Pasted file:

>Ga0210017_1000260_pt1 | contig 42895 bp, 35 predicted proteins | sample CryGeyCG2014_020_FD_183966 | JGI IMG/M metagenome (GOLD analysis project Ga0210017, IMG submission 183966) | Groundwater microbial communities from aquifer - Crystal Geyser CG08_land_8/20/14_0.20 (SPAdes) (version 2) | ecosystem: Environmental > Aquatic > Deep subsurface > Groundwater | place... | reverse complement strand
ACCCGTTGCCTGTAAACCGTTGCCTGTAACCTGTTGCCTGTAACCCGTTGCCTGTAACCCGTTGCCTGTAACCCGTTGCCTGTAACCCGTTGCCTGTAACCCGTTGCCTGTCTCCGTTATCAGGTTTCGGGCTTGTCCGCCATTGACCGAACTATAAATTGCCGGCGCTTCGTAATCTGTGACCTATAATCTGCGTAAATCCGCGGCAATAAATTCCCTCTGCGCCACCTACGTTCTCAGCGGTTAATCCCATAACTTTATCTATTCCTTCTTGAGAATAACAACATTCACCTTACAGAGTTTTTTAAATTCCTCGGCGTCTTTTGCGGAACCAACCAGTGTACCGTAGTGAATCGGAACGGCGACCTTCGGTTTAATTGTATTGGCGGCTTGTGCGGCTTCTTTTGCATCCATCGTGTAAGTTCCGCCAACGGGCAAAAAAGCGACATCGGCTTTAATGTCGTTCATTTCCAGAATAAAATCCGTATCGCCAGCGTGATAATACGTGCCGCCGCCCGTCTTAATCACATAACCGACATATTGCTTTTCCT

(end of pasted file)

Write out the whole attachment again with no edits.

>Ga0210017_1000260_pt1 | contig 42895 bp, 35 predicted proteins | sample CryGeyCG2014_020_FD_183966 | JGI IMG/M metagenome (GOLD analysis project Ga0210017, IMG submission 183966) | Groundwater microbial communities from aquifer - Crystal Geyser CG08_land_8/20/14_0.20 (SPAdes) (version 2) | ecosystem: Environmental > Aquatic > Deep subsurface > Groundwater | place... | reverse complement strand
ACCCGTTGCCTGTAAACCGTTGCCTGTAACCTGTTGCCTGTAACCCGTTGCCTGTAACCCGTTGCCTGTAACCCGTTGCCTGTAACCCGTTGCCTGTAACCCGTTGCCTGTCTCCGTTATCAGGTTTCGGGCTTGTCCGCCATTGACCGAACTATAAATTGCCGGCGCTTCGTAATCTGTGACCTATAATCTGCGTAAATCCGCGGCAATAAATTCCCTCTGCGCCACCTACGTTCTCAGCGGTTAATCCCATAACTTTATCTATTCCTTCTTGAGAATAACAACATTCACCTTACAGAGTTTTTTAAATTCCTCGGCGTCTTTTGCGGAACCAACCAGTGTACCGTAGTGAATCGGAACGGCGACCTTCGGTTTAATTGTATTGGCGGCTTGTGCGGCTTCTTTTGCATCCATCGTGTAAGTTCCGCCAACGGGCAAAAAAGCGACATCGGCTTTAATGTCGTTCATTTCCAGAATAAAATCCGTATCGCCAGCGTGATAATACGTGCCGCCGCCCGTCTTAATCACATAACCGACATATTGCTTTTCCT